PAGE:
Inhibition of NSC1-type channels with hygromycin B in wild-type (Σ1278b) and triple-mepΔ (31019b) cells grown in the presence of 13 mM K+ and 76 mM ammonium. (A) Yeast growth (OD600), (B) natural N isotopic abundance (in milliUreys), and (C) total N content (in micromoles) in wild-type and triple-mepΔ yeast grown under control conditions (black bars) or in the presence of 300 μM hygromycin B, the NSCC type 1 inhibitor (white bars), at the end of the growth period. Yeast cells were grown for 48 hours at 185 rpm, 30°C, and pH 4.3. Data are presented as means ± SE (n = 3). δ15N of (NH4)2SO4, 0.0 mUr.

Using natural δ15N to address K+/NH4+ interdependence, ammonium toxicity, and associated amino acid excretion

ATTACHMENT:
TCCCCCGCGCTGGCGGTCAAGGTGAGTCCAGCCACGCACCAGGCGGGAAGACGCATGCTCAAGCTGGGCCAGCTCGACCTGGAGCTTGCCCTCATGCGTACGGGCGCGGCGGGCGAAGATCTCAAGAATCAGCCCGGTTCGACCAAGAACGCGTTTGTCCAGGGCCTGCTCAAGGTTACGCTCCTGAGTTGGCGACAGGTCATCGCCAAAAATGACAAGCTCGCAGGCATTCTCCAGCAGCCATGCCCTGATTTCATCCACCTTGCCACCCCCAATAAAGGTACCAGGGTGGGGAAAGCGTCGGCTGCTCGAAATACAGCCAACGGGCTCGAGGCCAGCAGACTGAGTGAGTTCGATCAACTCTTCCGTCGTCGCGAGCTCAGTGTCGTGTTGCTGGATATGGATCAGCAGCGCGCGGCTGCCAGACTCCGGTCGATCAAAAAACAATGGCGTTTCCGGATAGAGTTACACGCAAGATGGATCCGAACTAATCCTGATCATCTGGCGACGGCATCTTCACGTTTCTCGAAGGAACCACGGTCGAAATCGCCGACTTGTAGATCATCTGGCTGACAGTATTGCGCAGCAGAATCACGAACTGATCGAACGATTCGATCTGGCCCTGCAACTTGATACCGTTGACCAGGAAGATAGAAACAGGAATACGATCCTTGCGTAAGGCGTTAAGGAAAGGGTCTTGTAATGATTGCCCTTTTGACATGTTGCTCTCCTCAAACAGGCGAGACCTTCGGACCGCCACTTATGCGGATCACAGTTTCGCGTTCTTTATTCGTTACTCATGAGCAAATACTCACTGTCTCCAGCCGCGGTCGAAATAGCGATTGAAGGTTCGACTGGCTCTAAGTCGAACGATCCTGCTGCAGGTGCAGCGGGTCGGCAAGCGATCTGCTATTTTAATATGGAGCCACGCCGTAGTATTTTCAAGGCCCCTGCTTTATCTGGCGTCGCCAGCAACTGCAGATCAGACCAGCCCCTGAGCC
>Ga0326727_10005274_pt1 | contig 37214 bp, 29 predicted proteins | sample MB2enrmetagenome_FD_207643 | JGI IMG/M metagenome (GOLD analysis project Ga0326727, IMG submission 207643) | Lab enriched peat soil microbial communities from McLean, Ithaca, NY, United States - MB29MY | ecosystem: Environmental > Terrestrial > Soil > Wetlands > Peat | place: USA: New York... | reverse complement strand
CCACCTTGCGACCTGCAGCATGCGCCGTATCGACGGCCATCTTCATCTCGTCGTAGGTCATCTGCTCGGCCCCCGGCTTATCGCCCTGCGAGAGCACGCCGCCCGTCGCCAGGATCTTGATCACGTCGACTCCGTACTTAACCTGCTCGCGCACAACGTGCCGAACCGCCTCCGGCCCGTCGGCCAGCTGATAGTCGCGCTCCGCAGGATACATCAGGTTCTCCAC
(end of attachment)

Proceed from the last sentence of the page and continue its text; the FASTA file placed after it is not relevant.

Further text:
Following the identification of the two major functional components of ammonium transport at high substrate concentrations under the growth conditions tested, that is, NSC1-type channels and ScMep proteins (Fig. 5), we altered K+ availability to assess the relative contribution of each component to the total amount of N transported (4). Irrespective of the K+ concentration in the growth medium (1.3, 6, or 13 mM), wild-type cells were able to grow in the presence of any ammonium concentration (0.5 to 300 mM), whereas triple-mepΔ cells were able to grow only in the presence of ammonium concentrations greater than 5 mM (Fig. 6). As expected, decreasing the K+ concentration in the growth medium from 13 to 1.3 mM decreased growth. At low ammonium concentrations, the growth of wild-type cells, but not of triple-mepΔ cells, was associated with 15N depletion of the cells. Notably, cells became enriched with 15N when wild-type or triple-mepΔ cells were grown in the presence of high ammonium and low K+ concentrations (Fig. 6, C and G). This may be related to extrusion of N compounds enriched in 14N, such as amino acids (4, 24). We consistently detected higher amino acid concentrations in the external medium along with growth of both wild-type and triple-mepΔ cells at high ammonium and low K+ concentrations (Fig. 6, C and G, and fig. S4).